Next: deeper exploration; the secret weapon; pros / cons / cautions.
Sadly, I had to ship the Tiffen and Kenko filters back to Sony along with the rest of their loaner gear, so I wasn’t able to test them in more detail—but I bought the Formatt, so I could do with it as I pleased.
I found that its contrast-reduction effect behaves sometimes like an Ultra-con filter, reducing contrast overall, and sometimes behaves more like a ProMist, with a diffuse halo of light around highlights:
Left: no filter. Right: Formatt Hitech Multistop.
(The perceived difference is probably dependent on there being a strong source of light in the image to show the halation in the first place!)
I put the filter on a PMW-EX1 to see what its effect on IR contamination might be. I set up a black cloth seat in sunlight along with some other test targets; the fabric is quite a bit darker and bluer in real life than it appears in an EX1’s picture. I white-balanced each shot on a gray card (with and without filter as appropriate), and compared no filter, filter on “min”, and filter with 7 additional stops of darkening dialed in:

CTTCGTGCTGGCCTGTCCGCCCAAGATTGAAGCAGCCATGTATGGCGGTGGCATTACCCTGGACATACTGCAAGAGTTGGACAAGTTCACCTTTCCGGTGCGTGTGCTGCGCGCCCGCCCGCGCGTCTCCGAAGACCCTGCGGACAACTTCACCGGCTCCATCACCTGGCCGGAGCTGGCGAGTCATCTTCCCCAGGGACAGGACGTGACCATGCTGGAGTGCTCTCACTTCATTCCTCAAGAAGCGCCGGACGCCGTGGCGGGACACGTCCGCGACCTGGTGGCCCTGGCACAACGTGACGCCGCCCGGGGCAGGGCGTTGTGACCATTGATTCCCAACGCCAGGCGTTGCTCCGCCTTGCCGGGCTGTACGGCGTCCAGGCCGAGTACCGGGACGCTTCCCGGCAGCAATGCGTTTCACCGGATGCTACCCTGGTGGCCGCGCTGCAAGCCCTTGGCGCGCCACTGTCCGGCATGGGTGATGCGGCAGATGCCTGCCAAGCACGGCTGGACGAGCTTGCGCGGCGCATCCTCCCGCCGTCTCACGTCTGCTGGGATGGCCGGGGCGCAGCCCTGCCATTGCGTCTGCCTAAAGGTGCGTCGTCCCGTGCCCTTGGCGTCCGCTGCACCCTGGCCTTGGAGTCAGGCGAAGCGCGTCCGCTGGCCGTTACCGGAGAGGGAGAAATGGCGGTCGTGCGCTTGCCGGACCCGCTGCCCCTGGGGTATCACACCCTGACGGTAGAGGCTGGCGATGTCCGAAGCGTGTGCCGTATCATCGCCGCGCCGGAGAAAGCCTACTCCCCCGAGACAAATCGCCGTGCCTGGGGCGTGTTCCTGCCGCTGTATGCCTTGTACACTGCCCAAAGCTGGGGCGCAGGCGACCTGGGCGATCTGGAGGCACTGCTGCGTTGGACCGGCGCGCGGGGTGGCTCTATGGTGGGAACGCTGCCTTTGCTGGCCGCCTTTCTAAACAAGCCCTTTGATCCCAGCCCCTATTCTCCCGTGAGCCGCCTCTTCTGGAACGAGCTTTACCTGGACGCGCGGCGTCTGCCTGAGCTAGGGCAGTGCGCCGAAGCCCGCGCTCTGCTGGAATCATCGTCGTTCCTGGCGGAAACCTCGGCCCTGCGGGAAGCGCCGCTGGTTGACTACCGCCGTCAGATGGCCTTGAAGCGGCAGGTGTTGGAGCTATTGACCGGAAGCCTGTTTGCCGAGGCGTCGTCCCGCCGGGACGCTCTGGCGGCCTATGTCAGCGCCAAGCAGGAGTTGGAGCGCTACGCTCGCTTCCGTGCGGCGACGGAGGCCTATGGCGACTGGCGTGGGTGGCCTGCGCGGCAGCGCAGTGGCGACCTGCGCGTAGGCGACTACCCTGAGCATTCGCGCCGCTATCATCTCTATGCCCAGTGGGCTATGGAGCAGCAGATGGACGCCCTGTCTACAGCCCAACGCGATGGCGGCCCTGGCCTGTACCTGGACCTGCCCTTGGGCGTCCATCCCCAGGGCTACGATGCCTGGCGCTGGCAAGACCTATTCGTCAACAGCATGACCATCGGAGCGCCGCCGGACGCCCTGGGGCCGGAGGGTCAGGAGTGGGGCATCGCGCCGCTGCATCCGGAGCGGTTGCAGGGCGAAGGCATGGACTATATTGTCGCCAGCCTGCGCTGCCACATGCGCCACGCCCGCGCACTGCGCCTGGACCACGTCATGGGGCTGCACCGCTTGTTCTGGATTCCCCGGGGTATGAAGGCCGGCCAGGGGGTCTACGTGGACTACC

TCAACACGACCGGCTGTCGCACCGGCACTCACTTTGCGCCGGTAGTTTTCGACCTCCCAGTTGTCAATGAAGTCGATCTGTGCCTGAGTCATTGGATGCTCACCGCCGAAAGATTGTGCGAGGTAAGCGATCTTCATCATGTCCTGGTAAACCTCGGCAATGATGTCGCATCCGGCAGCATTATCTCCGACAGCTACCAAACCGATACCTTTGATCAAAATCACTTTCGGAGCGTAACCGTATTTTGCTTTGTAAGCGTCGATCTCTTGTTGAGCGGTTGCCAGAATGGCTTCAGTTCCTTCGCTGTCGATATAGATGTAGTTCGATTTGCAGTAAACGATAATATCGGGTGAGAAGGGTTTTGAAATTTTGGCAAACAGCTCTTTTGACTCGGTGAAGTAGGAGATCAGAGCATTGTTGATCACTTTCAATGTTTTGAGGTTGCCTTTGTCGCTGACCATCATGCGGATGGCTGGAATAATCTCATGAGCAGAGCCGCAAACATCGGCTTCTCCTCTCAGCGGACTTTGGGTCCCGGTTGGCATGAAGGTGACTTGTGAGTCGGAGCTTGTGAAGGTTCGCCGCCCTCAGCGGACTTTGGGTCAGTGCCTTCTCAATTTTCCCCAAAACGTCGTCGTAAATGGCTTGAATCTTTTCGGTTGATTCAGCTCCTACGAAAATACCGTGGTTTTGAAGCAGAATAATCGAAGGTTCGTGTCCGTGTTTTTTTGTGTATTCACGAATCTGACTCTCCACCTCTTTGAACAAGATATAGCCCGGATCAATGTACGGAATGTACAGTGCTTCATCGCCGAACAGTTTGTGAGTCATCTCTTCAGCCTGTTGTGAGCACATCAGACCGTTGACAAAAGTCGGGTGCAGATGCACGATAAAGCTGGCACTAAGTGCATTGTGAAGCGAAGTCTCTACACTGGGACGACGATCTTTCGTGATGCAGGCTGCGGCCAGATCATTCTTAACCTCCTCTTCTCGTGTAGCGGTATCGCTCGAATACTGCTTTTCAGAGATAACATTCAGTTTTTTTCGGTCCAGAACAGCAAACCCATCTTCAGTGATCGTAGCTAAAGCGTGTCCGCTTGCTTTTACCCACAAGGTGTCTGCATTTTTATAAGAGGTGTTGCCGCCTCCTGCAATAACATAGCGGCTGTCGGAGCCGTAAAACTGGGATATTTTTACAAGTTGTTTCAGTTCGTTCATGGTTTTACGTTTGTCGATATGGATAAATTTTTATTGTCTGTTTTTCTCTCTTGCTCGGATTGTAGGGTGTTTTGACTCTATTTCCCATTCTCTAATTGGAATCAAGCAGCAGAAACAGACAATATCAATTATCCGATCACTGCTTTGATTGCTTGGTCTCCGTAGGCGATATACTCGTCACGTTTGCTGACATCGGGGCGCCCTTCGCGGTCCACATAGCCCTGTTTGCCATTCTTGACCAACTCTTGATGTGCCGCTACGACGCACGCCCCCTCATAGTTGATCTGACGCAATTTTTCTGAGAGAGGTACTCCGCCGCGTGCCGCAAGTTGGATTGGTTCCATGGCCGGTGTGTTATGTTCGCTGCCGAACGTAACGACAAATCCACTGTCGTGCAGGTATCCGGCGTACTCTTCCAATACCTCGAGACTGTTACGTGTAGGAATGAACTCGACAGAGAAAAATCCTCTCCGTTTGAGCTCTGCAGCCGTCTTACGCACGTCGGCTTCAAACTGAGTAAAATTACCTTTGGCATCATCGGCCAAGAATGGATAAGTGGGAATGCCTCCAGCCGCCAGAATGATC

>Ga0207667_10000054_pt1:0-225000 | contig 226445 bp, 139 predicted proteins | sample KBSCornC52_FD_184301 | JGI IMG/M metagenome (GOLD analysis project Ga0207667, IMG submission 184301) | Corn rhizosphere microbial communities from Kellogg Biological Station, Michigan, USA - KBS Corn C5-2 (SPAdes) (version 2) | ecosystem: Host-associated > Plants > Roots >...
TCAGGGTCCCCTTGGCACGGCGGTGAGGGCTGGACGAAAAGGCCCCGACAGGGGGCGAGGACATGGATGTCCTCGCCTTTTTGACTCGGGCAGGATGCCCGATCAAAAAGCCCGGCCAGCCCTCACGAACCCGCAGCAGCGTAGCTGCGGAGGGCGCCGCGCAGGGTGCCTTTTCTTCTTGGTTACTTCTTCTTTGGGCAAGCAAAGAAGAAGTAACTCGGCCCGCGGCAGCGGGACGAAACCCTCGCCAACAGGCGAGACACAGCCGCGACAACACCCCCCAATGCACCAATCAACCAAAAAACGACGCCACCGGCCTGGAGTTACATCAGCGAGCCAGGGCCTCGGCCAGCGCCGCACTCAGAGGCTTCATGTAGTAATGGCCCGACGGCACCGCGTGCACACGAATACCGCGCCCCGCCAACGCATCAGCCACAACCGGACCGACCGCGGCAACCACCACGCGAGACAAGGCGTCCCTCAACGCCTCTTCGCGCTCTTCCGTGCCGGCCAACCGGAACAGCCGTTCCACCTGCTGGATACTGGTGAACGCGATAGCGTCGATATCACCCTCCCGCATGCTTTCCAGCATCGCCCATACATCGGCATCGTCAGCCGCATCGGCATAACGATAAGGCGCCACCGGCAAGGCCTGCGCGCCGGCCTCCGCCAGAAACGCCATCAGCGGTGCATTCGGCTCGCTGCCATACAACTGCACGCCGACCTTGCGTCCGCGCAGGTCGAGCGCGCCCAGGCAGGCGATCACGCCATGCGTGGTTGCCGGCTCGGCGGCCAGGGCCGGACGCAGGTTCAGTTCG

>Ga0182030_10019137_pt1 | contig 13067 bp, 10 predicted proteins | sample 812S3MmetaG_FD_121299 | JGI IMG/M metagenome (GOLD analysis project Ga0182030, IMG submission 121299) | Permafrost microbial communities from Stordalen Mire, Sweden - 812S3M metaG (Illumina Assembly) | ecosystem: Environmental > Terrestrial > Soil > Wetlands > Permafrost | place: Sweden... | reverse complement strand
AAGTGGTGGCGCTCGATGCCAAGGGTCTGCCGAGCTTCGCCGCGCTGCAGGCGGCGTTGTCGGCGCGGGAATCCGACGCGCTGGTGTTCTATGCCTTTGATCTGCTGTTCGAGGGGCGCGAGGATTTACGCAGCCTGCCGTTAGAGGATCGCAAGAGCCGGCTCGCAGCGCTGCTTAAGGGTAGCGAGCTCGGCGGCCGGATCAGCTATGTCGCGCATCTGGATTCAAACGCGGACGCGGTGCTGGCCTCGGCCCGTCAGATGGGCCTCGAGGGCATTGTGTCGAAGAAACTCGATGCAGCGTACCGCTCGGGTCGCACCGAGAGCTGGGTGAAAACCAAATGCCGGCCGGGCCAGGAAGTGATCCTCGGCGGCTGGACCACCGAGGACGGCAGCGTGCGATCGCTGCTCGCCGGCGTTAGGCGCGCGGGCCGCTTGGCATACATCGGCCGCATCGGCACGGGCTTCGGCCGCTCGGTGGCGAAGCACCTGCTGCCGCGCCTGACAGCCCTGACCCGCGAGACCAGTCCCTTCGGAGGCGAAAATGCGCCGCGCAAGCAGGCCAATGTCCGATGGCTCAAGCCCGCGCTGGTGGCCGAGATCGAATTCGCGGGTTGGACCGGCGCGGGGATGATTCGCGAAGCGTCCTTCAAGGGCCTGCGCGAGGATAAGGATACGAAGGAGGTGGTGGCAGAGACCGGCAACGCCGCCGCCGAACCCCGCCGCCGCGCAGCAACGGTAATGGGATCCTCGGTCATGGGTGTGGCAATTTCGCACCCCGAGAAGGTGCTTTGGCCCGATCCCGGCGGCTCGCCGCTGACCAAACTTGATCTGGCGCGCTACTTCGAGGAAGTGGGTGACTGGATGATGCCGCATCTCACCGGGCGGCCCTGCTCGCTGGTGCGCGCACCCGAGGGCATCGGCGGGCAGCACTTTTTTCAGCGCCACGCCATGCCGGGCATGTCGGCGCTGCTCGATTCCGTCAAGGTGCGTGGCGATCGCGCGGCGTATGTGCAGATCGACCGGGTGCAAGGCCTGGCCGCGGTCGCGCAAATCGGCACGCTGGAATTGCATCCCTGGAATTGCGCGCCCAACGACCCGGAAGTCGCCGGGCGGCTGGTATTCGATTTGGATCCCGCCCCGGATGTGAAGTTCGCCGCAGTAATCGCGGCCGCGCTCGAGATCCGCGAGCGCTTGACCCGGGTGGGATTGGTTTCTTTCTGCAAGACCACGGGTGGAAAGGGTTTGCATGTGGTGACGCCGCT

The EX1 shows no additional IR pollution even with 8 (total) stops of added ND (ND 2.4).
It appears that this variable ND blocks infrared to the same degree it does visible light.
I mentioned that a variable ND having a reversed circular polarizer as its front element mostly affected the color of polarized light, instead of drastically changing its transmission. Here’s a typical sample shot, with the same filter setting, but with the filter rotated 90 degrees in front of the lens:
Two shots into the sun: same 2-stop attenuation levels, different filter rotations.
That’s as dramatic an effect as I was able to generate. While it’s not a showstopper, it may give a colorist some heartburn when trying to match shots; note that elements in shadow don’t shift color much while those illuminated by grazing sunlight vary quite a bit, so it’s not something fixable with a global, primary correction. Clearly, shooting multiple matching shots and reverse angles while using variable NDs requires a certain degree of additional care to ensure consistent color rendition. Just how much of an issue this is in practical terms, I don’t have enough experience (yet) to say.
Softening? It’s supposed to be worst at telephoto, so I tried shooting with and without the filter using long lenses: 200mm on a Canon 5D Mk II, and 300mm on the DMC-GH2. At first glance, the filtered shots were softer—but they were also much flatter, with that compressed tonal scale. Once I corrected the contrast in both shots to match, the results were much closer; once I turned off in-camera sharpening, which gave the contrastier no-filter shots an added edge (literally), any differences, post-correction, were closer still.